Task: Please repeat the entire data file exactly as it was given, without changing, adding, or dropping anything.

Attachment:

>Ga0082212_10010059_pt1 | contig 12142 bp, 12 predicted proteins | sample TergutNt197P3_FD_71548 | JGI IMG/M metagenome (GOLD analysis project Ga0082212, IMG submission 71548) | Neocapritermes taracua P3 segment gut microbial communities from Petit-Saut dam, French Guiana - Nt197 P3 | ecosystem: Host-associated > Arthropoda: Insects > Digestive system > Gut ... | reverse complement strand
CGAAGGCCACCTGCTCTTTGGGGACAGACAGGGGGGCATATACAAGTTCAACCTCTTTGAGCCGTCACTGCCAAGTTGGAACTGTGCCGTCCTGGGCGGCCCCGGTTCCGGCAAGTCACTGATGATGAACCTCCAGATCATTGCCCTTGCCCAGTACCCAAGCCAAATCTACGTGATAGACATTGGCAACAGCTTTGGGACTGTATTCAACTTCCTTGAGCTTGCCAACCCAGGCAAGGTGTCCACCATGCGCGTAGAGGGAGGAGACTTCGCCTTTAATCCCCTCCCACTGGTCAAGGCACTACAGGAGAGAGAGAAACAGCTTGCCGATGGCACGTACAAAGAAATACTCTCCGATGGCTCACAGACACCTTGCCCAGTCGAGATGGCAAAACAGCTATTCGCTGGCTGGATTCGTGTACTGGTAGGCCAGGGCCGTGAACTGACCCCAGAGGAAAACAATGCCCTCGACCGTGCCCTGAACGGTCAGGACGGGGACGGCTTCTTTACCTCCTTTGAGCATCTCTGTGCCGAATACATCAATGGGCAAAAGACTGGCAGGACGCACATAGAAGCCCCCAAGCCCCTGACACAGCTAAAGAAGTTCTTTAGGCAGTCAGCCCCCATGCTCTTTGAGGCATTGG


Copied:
>Ga0082212_10010059_pt1 | contig 12142 bp, 12 predicted proteins | sample TergutNt197P3_FD_71548 | JGI IMG/M metagenome (GOLD analysis project Ga0082212, IMG submission 71548) | Neocapritermes taracua P3 segment gut microbial communities from Petit-Saut dam, French Guiana - Nt197 P3 | ecosystem: Host-associated > Arthropoda: Insects > Digestive system > Gut ... | reverse complement strand
CGAAGGCCACCTGCTCTTTGGGGACAGACAGGGGGGCATATACAAGTTCAACCTCTTTGAGCCGTCACTGCCAAGTTGGAACTGTGCCGTCCTGGGCGGCCCCGGTTCCGGCAAGTCACTGATGATGAACCTCCAGATCATTGCCCTTGCCCAGTACCCAAGCCAAATCTACGTGATAGACATTGGCAACAGCTTTGGGACTGTATTCAACTTCCTTGAGCTTGCCAACCCAGGCAAGGTGTCCACCATGCGCGTAGAGGGAGGAGACTTCGCCTTTAATCCCCTCCCACTGGTCAAGGCACTACAGGAGAGAGAGAAACAGCTTGCCGATGGCACGTACAAAGAAATACTCTCCGATGGCTCACAGACACCTTGCCCAGTCGAGATGGCAAAACAGCTATTCGCTGGCTGGATTCGTGTACTGGTAGGCCAGGGCCGTGAACTGACCCCAGAGGAAAACAATGCCCTCGACCGTGCCCTGAACGGTCAGGACGGGGACGGCTTCTTTACCTCCTTTGAGCATCTCTGTGCCGAATACATCAATGGGCAAAAGACTGGCAGGACGCACATAGAAGCCCCCAAGCCCCTGACACAGCTAAAGAAGTTCTTTAGGCAGTCAGCCCCCATGCTCTTTGAGGCATTGG